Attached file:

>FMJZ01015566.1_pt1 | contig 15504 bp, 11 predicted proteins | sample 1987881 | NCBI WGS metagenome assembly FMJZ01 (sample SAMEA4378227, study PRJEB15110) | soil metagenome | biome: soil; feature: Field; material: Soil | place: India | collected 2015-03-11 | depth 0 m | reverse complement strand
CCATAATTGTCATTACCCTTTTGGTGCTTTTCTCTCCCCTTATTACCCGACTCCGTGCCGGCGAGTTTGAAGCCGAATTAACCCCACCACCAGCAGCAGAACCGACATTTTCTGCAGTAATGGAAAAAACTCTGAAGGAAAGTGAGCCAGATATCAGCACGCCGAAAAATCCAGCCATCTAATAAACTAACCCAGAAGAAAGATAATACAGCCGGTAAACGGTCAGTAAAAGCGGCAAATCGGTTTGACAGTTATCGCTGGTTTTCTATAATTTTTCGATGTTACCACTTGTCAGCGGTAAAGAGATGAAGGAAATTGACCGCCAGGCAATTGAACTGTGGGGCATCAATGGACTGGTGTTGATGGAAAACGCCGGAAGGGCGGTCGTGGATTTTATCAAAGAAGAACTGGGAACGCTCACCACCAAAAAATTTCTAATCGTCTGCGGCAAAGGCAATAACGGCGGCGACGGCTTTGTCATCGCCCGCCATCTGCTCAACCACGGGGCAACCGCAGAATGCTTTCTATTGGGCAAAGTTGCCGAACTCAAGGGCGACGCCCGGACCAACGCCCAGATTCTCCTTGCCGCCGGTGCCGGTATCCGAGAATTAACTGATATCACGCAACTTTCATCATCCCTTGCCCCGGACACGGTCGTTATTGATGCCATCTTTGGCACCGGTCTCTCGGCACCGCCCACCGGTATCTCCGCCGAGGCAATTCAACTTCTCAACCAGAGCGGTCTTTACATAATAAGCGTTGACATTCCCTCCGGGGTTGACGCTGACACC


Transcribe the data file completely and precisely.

>FMJZ01015566.1_pt1 | contig 15504 bp, 11 predicted proteins | sample 1987881 | NCBI WGS metagenome assembly FMJZ01 (sample SAMEA4378227, study PRJEB15110) | soil metagenome | biome: soil; feature: Field; material: Soil | place: India | collected 2015-03-11 | depth 0 m | reverse complement strand
CCATAATTGTCATTACCCTTTTGGTGCTTTTCTCTCCCCTTATTACCCGACTCCGTGCCGGCGAGTTTGAAGCCGAATTAACCCCACCACCAGCAGCAGAACCGACATTTTCTGCAGTAATGGAAAAAACTCTGAAGGAAAGTGAGCCAGATATCAGCACGCCGAAAAATCCAGCCATCTAATAAACTAACCCAGAAGAAAGATAATACAGCCGGTAAACGGTCAGTAAAAGCGGCAAATCGGTTTGACAGTTATCGCTGGTTTTCTATAATTTTTCGATGTTACCACTTGTCAGCGGTAAAGAGATGAAGGAAATTGACCGCCAGGCAATTGAACTGTGGGGCATCAATGGACTGGTGTTGATGGAAAACGCCGGAAGGGCGGTCGTGGATTTTATCAAAGAAGAACTGGGAACGCTCACCACCAAAAAATTTCTAATCGTCTGCGGCAAAGGCAATAACGGCGGCGACGGCTTTGTCATCGCCCGCCATCTGCTCAACCACGGGGCAACCGCAGAATGCTTTCTATTGGGCAAAGTTGCCGAACTCAAGGGCGACGCCCGGACCAACGCCCAGATTCTCCTTGCCGCCGGTGCCGGTATCCGAGAATTAACTGATATCACGCAACTTTCATCATCCCTTGCCCCGGACACGGTCGTTATTGATGCCATCTTTGGCACCGGTCTCTCGGCACCGCCCACCGGTATCTCCGCCGAGGCAATTCAACTTCTCAACCAGAGCGGTCTTTACATAATAAGCGTTGACATTCCCTCCGGGGTTGACGCTGACACC